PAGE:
Imagine the confusions of expectation that could occur durring a sermon. Some listeners wouldn't realize that the non-"saved" would be given aid just like the "saved" after the sermon (that is the way it's done, but would an Indian know that?). And if an angry victim of the tsunami demanded that the sermon be stopped and the aid given out to everyone immediately, the Christian aid workers might not realize what assumptions were being made and try to exclude someone they saw as a trouble-maker. Cultural misunderstanding.

Joshua Scholar said...

The clearest thing to say is that it could be highly confusing that recipients are being told a message with subtle distinctions:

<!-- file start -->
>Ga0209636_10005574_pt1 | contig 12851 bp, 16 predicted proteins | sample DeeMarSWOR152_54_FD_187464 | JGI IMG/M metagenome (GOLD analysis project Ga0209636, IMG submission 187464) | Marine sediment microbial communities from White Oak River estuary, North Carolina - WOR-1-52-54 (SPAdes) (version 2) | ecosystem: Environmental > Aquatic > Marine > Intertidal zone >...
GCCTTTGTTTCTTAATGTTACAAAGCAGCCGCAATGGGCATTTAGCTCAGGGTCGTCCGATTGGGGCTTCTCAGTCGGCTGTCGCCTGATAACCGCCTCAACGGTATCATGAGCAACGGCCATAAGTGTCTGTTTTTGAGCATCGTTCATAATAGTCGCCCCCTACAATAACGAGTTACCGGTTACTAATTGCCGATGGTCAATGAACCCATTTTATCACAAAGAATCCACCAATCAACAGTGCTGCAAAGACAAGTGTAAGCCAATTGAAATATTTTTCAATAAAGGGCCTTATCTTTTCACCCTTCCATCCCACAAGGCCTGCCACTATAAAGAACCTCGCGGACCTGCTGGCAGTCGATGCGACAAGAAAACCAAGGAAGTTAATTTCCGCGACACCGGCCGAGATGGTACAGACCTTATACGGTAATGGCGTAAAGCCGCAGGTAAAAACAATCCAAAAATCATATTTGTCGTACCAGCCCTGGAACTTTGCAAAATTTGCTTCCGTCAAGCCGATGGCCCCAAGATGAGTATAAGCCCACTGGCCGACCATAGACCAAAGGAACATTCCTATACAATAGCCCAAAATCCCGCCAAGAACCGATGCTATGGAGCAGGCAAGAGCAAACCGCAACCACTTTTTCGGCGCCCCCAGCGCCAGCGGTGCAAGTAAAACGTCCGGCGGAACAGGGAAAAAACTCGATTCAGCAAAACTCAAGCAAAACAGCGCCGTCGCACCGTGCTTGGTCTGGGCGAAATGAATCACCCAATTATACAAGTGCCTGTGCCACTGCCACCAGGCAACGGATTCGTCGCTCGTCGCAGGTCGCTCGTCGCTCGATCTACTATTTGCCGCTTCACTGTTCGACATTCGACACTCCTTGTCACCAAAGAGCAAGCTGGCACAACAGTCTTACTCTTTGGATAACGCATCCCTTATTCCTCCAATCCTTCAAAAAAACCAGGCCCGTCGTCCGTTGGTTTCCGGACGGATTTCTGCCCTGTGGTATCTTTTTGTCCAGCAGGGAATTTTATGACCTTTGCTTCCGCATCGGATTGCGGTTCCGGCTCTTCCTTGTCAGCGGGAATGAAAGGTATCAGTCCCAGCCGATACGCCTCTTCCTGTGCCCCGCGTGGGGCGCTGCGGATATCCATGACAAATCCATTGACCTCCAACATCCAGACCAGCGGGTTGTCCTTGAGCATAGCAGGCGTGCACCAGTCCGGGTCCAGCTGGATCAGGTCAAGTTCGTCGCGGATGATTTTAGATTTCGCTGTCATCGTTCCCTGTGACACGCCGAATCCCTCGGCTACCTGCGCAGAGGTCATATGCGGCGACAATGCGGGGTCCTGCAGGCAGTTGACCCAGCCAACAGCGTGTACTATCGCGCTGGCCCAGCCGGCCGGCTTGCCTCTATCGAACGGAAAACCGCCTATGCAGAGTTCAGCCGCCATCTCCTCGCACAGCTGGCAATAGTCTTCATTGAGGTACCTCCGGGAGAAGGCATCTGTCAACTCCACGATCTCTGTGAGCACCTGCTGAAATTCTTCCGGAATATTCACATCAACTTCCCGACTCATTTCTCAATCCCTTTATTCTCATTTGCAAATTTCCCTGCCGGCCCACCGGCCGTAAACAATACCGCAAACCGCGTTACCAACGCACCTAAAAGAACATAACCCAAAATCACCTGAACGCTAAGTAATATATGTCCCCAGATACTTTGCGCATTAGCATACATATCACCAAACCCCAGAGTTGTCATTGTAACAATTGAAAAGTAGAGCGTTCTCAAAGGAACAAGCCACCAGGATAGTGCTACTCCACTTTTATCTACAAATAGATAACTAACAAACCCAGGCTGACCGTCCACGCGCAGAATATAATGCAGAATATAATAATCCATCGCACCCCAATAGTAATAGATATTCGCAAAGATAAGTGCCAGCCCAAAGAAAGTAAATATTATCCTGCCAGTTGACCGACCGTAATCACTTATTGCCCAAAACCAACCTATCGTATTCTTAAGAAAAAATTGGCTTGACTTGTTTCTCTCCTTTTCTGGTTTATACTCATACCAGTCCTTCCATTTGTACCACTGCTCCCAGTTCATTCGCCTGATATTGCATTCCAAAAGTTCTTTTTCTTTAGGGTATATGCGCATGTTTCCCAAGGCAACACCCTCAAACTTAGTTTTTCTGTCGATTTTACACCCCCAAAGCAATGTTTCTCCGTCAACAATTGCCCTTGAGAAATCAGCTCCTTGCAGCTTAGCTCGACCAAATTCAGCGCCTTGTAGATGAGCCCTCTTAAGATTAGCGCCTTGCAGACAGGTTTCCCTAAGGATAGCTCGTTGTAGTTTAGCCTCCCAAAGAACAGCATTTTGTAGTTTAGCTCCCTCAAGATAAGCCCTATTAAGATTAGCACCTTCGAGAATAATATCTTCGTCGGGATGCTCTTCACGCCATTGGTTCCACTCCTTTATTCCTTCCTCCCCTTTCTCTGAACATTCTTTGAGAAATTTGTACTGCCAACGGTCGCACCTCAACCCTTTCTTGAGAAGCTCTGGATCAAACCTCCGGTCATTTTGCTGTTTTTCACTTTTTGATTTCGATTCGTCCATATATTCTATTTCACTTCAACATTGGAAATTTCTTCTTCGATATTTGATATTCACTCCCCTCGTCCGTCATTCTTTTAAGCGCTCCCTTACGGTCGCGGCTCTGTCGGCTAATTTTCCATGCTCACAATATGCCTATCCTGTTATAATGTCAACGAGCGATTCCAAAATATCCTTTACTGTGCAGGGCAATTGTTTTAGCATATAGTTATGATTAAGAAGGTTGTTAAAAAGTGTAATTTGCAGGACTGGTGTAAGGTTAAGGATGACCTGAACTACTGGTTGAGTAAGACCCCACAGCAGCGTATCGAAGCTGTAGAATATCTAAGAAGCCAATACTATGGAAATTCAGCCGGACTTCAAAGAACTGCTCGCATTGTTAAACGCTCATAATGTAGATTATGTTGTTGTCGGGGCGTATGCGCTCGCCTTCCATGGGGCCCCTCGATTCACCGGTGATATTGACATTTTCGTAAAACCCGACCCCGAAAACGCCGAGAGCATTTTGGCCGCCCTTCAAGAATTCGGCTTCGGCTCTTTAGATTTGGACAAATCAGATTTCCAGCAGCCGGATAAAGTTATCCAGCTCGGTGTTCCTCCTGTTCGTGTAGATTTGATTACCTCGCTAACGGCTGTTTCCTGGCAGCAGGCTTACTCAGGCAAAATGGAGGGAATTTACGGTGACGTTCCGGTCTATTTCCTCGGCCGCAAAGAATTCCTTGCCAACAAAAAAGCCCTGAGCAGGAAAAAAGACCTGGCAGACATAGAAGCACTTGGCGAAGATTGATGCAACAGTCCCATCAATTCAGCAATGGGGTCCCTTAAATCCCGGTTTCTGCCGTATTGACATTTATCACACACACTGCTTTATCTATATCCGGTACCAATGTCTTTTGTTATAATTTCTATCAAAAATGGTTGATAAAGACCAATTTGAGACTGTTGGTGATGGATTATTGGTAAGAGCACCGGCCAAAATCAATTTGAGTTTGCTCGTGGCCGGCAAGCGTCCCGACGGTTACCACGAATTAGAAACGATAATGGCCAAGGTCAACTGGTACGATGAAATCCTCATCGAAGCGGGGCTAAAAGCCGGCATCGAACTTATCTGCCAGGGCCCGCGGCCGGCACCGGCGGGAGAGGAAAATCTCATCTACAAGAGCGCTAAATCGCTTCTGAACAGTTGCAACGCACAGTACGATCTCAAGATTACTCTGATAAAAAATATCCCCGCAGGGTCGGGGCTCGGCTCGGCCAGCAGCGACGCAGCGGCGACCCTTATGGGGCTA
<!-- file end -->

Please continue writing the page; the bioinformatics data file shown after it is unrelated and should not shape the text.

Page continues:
1. there is a precondition on the aid - that you listen.
2. but you don't have to actually believe what you are being told in order to recieve aid
3. and yet there is a demand that you believe (being relayed from God), yet that demand is not a precondition on recieving aid.

Now imagine a language barrier on top of that.
As you said, what could go wrong?

Aziz Poonawalla said...

Joshua, your argument boils down to making excuses. It's a ludicrous stretch, and you'd recognize that if it were aimed at Islam rather than Christianity. Unless you've got mind readig powers or something you're just hand waving, and pretty furiously at that.

Joshua Scholar said...

My point is that since Christianity has been changing with the societies it lives in.